Erik Larsen: Dick Tracy more then most anything else. I might even go as far as to say that most of the villains in TSD are Dick Tracy influenced as well. At least the sense that there are no definite limitations as to how bizarre somebody can look, and still be taken seriously as a menace. There's a big, fat Dick Tracy book that came out, years ago. And we always had that thing. It was actually-- my dad gave it to my grandpa, because my grandpa liked Dick Tracy. So whenever we would go visit my grandpa in North Dakota it would be "Oh cool, I get to go read Dick Tracy (laughs)." I would sit down and read this thing from cover to cover. I was huge! It was like 300 pages or something. So, I'd just pour over it and it was great fun. And then, y'know, move on, like "Okay, now were going home. Awww. I'm not done yet!"
Austin English: Is that really the essential influence on TSD, or we're there more important one's?
Erik Larsen: Really, the biggest influence is just Marvel comics in general. I mean, that's what I cut my teeth on. And a lot of the stuff--I mean it's not ripped off from directly or anything like that, but just sort of the sense of the way the world is and the way the world functions, just sort of comes generally from Marvel comics sensibilities. Just how it all fits together.
And I'm looking for an eraser here and I can't find it--it's driving me nuts--
Austin English: It's neat that your working on a page right now--can you talk a little bit about how you work on TSD?
Erik Larsen: I should do it all in sequence and all that stuff, but when I end up finishing the stuff, sometimes I'll script like the easy pages first (laughs), and Chris Eliopoulos, who letters it, almost always goes, "Well this was easy, I'm doing this one." And so I'll get back such a random sampling of pages which can be somewhat problematic because you're trying to keep all the character continuity stuff straight and you'll be like "oh there's a lamp in that room that need's to get smashed and I forgot to put the lamp in there." So it does get a little bit nutty sometimes.
Austin English: Another fun thing about TSD is the amount of reader participation. You have voting contests to see if Dragon should be married, character creating contests, etc, and at times the characters will talk back to the reader. How important is this kind of fan participation to the reader?
Erik Larsen: I don't know because it doesn't seem to be working (laughs). Y'know, I think the people that are into Dragon and read this stuff, really, really, appreciate it and really enjoy that aspect of it. I don't know that it's the only reason that they buy the book. I would hope that it might help to keep them buying it.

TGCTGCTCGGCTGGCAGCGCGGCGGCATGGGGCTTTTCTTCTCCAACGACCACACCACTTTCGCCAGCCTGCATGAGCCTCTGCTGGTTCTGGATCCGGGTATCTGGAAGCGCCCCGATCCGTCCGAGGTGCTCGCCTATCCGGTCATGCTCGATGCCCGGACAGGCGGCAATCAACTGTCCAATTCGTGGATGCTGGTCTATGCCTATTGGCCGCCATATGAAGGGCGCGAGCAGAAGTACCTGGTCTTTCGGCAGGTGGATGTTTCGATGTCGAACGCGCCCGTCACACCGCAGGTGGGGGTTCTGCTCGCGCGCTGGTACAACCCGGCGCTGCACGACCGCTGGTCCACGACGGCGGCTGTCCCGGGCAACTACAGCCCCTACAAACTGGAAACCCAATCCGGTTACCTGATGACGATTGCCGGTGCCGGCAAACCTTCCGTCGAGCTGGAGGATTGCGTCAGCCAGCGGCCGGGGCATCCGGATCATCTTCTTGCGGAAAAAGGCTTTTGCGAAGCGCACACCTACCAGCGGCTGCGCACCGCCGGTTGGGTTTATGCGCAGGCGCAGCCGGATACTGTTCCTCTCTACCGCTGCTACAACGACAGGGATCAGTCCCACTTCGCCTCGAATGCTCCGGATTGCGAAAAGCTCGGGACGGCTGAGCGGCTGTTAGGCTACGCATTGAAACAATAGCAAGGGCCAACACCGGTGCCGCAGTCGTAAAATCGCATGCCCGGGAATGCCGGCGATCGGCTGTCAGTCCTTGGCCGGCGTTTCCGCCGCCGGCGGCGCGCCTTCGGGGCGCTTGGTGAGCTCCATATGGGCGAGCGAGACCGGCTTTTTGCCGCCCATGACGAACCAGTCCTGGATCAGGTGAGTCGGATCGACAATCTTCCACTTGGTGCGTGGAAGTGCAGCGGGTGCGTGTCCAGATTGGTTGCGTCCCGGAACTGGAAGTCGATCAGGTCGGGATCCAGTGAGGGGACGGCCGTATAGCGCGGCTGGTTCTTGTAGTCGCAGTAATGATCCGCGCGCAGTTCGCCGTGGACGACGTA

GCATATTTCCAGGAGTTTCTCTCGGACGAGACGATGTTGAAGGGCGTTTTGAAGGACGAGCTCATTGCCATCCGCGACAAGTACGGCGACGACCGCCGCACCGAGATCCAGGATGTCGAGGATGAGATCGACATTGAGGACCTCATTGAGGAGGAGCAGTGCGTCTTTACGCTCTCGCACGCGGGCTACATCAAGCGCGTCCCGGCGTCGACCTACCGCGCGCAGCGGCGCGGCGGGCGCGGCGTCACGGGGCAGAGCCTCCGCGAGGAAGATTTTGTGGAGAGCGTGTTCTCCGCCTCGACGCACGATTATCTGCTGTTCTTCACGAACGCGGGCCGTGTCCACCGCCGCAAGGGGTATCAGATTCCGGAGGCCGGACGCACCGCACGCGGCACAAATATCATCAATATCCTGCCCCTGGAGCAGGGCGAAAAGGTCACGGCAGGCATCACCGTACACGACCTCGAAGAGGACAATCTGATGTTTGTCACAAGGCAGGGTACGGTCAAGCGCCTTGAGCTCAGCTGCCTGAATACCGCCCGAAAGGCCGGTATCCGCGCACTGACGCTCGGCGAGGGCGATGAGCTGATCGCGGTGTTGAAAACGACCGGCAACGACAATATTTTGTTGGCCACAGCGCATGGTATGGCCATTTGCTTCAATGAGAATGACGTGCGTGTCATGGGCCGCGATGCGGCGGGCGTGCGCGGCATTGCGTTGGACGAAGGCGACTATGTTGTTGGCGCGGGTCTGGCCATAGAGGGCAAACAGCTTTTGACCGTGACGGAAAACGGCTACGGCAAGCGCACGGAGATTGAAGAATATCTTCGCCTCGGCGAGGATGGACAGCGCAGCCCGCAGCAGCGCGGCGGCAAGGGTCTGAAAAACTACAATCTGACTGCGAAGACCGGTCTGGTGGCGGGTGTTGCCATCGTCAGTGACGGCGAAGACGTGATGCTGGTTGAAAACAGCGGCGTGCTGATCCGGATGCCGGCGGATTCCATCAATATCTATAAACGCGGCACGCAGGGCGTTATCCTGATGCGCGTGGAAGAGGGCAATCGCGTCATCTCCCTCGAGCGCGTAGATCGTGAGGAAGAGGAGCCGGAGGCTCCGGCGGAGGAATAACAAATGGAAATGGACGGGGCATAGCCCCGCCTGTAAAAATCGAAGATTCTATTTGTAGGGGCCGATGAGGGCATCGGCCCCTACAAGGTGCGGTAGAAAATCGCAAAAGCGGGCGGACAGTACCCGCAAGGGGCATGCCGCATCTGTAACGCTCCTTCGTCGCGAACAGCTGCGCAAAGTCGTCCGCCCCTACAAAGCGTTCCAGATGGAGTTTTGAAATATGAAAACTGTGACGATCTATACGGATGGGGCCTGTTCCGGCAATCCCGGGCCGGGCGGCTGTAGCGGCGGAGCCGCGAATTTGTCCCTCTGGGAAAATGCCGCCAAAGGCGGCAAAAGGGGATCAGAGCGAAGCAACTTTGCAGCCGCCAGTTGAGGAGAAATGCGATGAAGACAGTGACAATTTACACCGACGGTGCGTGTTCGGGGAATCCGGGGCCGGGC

Part of the selling of comic books these days, and for the selling of comic books in the old days was really the selling of yourself and your own personality. What you've got going for you or whatever. I mean Marvel comics sold on the personality of Stan Lee in addition to the comic books. I mean prior to that the editorial voice that we heard wasn't much. There wasn't much of anything there. I mean there weren't a lot of letters columns that I recall. I know that EC comics ran letters, but I don't remember DC comics ever running letters. And then Marvel came along and the mail came in, and Stan would respond to stuff and it would be Stan's voice responding to stuff. It wouldn't be something impersonal or whatever. You'd be getting the scoop from the real guy.
And I think that probably plays into the work I do as well. That "Hey, I want you to know that it's the real guy answering the mail here." It's not an intern or somebody who's kicking around the office who's got some free time. Your getting the real answer from somebody who might know. If you're asking a character question you're not going to get something that dances around the subject or is evasive. Your gonna get what I know about it. The readers seem to have responded really well to that but I don't know that that's translated into more readers in particular. It's just the one's that are here and were here who read the book, wanna stick around.
Austin English: One of the things you do a lot with Dragon is put him through a lot of punishment. He'll get into a fight, be crippled, and then by the end of the issue, he'll be back on the frontline. There's one issue where his back is broken, people think he's gonna die, and then he heals, captures his arch villain and is a hero again! Why do you use this story device so often?
Erik Larsen: (Laughs) I think when you've got a character who can get messed up, and heal from it, you kind of wanna show that, that that can go on. And I think in some ways, when you're reading an issue and he doesn't get all messed up you go, well that wasn't much of a fight."
Austin English: Dragon is a character with very set beliefs. How often is it you talking through him?
Erik Larsen: Always (laughs). Dragon, more than any character in the book, kinda represents me. Y'know, I'm married, he's not, so there's other stuff that goes on. But he's pretty much got my personality, or the personality that in some cases I would like to have.
He says things that I would like to be able to say to people. He's a little more outspoken then I am at times.
Austin English: We were talking about you being really new to writing-- how has your writing progressed throughout your time on Dragon?
Erik Larsen: Hopefully I'm not making the same mistakes anymore. But, but really, even if I haven't been writing, I've been mentally writing this whole time.
When I did stuff at megaton years ago, I did a lot of that. When I first was doing stuff at Marvel and DC, I was always sort of analyzing the stories that would come in, and what was right with them, what was wrong with them, what was working, what was not. And, so I kind of felt, when I started doing my writing stuff, that I'd already had a fair amount of experience, just kind of in my own head. There wasn't really new writer jitters or whatever.